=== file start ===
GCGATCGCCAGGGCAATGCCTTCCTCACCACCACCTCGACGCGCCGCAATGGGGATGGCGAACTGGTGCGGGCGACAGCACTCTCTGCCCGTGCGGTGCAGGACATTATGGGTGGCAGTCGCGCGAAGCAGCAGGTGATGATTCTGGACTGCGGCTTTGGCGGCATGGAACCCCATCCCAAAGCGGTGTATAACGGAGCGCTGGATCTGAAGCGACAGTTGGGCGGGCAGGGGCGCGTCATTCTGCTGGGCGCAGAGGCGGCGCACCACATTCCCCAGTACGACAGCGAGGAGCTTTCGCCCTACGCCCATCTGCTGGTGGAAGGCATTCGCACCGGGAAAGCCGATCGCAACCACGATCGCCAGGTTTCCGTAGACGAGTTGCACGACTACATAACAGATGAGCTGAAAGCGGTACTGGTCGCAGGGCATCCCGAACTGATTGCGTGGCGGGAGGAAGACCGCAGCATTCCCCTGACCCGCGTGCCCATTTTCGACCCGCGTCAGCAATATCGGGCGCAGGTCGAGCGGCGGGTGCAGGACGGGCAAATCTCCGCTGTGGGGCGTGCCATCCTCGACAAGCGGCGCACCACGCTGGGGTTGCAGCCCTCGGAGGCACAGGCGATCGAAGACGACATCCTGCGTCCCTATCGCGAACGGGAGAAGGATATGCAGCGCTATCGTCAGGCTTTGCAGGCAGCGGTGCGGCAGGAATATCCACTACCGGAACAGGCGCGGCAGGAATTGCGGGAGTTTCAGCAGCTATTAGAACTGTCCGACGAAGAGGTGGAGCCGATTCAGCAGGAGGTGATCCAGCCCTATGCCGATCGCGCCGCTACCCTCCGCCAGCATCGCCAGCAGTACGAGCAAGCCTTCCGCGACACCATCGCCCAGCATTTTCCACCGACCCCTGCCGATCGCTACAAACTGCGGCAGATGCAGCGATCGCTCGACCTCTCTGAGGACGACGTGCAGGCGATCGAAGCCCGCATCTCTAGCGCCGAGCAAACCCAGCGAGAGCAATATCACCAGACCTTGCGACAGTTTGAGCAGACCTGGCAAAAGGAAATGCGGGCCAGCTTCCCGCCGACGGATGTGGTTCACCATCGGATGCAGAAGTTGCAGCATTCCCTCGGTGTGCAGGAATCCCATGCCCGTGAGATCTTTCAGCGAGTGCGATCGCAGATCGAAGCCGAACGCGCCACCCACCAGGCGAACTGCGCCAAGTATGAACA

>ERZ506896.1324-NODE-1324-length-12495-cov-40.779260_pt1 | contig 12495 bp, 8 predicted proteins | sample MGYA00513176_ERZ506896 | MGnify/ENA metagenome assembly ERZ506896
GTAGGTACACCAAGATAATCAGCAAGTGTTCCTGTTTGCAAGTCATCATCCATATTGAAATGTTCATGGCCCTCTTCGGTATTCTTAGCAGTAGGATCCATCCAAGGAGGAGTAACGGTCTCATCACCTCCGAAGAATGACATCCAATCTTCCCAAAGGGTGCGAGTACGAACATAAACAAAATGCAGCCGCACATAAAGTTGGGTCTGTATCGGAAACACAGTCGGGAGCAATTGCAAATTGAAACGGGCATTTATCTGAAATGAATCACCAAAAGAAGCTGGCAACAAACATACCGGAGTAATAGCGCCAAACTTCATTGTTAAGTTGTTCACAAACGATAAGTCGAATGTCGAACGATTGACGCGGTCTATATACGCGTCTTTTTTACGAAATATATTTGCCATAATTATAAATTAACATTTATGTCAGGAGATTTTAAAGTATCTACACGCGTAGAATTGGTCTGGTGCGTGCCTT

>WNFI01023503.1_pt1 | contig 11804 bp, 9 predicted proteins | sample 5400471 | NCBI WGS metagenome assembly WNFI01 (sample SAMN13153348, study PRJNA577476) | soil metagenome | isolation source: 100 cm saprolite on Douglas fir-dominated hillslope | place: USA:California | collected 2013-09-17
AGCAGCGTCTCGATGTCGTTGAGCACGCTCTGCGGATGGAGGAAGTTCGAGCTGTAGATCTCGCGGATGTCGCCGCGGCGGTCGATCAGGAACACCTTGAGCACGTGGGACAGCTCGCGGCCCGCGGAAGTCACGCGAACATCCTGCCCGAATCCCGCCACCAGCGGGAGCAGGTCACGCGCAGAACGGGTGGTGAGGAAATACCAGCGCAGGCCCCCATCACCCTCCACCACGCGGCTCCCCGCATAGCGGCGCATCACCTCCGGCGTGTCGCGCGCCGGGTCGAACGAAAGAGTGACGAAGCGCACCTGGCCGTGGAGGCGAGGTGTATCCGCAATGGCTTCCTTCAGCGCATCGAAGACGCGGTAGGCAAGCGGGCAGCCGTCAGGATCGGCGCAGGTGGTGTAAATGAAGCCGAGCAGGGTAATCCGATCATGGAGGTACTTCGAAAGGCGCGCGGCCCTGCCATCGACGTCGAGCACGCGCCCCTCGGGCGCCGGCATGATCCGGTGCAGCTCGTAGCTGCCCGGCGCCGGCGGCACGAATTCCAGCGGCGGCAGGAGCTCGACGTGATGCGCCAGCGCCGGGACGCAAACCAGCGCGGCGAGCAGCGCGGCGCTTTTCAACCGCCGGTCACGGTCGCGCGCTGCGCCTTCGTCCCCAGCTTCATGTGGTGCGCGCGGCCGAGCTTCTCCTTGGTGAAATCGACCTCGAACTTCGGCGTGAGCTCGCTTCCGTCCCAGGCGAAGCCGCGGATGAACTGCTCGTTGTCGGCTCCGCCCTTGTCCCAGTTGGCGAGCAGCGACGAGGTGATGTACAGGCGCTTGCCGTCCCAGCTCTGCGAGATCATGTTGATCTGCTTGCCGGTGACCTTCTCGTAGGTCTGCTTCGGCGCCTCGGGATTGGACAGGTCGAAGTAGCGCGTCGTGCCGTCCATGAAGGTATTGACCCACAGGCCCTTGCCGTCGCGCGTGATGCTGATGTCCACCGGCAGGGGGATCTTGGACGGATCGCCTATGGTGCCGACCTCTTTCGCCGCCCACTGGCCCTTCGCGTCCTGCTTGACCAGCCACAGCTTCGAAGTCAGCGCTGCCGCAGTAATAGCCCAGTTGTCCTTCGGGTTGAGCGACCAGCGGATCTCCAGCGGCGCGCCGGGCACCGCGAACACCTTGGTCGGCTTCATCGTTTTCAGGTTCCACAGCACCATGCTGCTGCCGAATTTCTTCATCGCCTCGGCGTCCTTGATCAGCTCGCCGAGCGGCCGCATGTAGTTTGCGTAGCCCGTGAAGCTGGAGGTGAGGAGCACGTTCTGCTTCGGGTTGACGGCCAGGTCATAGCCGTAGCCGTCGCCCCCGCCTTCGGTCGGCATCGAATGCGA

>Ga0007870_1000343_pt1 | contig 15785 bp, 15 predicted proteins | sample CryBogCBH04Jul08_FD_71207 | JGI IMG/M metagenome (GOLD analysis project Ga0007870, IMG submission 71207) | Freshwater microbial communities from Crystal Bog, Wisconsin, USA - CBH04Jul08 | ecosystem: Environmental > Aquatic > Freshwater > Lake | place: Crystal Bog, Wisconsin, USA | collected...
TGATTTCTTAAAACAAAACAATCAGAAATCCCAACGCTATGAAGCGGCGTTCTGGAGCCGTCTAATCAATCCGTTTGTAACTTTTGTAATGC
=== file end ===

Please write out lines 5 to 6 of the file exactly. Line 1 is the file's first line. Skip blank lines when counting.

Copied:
AGCAGCGTCTCGATGTCGTTGAGCACGCTCTGCGGATGGAGGAAGTTCGAGCTGTAGATCTCGCGGATGTCGCCGCGGCGGTCGATCAGGAACACCTTGAGCACGTGGGACAGCTCGCGGCCCGCGGAAGTCACGCGAACATCCTGCCCGAATCCCGCCACCAGCGGGAGCAGGTCACGCGCAGAACGGGTGGTGAGGAAATACCAGCGCAGGCCCCCATCACCCTCCACCACGCGGCTCCCCGCATAGCGGCGCATCACCTCCGGCGTGTCGCGCGCCGGGTCGAACGAAAGAGTGACGAAGCGCACCTGGCCGTGGAGGCGAGGTGTATCCGCAATGGCTTCCTTCAGCGCATCGAAGACGCGGTAGGCAAGCGGGCAGCCGTCAGGATCGGCGCAGGTGGTGTAAATGAAGCCGAGCAGGGTAATCCGATCATGGAGGTACTTCGAAAGGCGCGCGGCCCTGCCATCGACGTCGAGCACGCGCCCCTCGGGCGCCGGCATGATCCGGTGCAGCTCGTAGCTGCCCGGCGCCGGCGGCACGAATTCCAGCGGCGGCAGGAGCTCGACGTGATGCGCCAGCGCCGGGACGCAAACCAGCGCGGCGAGCAGCGCGGCGCTTTTCAACCGCCGGTCACGGTCGCGCGCTGCGCCTTCGTCCCCAGCTTCATGTGGTGCGCGCGGCCGAGCTTCTCCTTGGTGAAATCGACCTCGAACTTCGGCGTGAGCTCGCTTCCGTCCCAGGCGAAGCCGCGGATGAACTGCTCGTTGTCGGCTCCGCCCTTGTCCCAGTTGGCGAGCAGCGACGAGGTGATGTACAGGCGCTTGCCGTCCCAGCTCTGCGAGATCATGTTGATCTGCTTGCCGGTGACCTTCTCGTAGGTCTGCTTCGGCGCCTCGGGATTGGACAGGTCGAAGTAGCGCGTCGTGCCGTCCATGAAGGTATTGACCCACAGGCCCTTGCCGTCGCGCGTGATGCTGATGTCCACCGGCAGGGGGATCTTGGACGGATCGCCTATGGTGCCGACCTCTTTCGCCGCCCACTGGCCCTTCGCGTCCTGCTTGACCAGCCACAGCTTCGAAGTCAGCGCTGCCGCAGTAATAGCCCAGTTGTCCTTCGGGTTGAGCGACCAGCGGATCTCCAGCGGCGCGCCGGGCACCGCGAACACCTTGGTCGGCTTCATCGTTTTCAGGTTCCACAGCACCATGCTGCTGCCGAATTTCTTCATCGCCTCGGCGTCCTTGATCAGCTCGCCGAGCGGCCGCATGTAGTTTGCGTAGCCCGTGAAGCTGGAGGTGAGGAGCACGTTCTGCTTCGGGTTGACGGCCAGGTCATAGCCGTAGCCGTCGCCCCCGCCTTCGGTCGGCATCGAATGCGA

>Ga0007870_1000343_pt1 | contig 15785 bp, 15 predicted proteins | sample CryBogCBH04Jul08_FD_71207 | JGI IMG/M metagenome (GOLD analysis project Ga0007870, IMG submission 71207) | Freshwater microbial communities from Crystal Bog, Wisconsin, USA - CBH04Jul08 | ecosystem: Environmental > Aquatic > Freshwater > Lake | place: Crystal Bog, Wisconsin, USA | collected...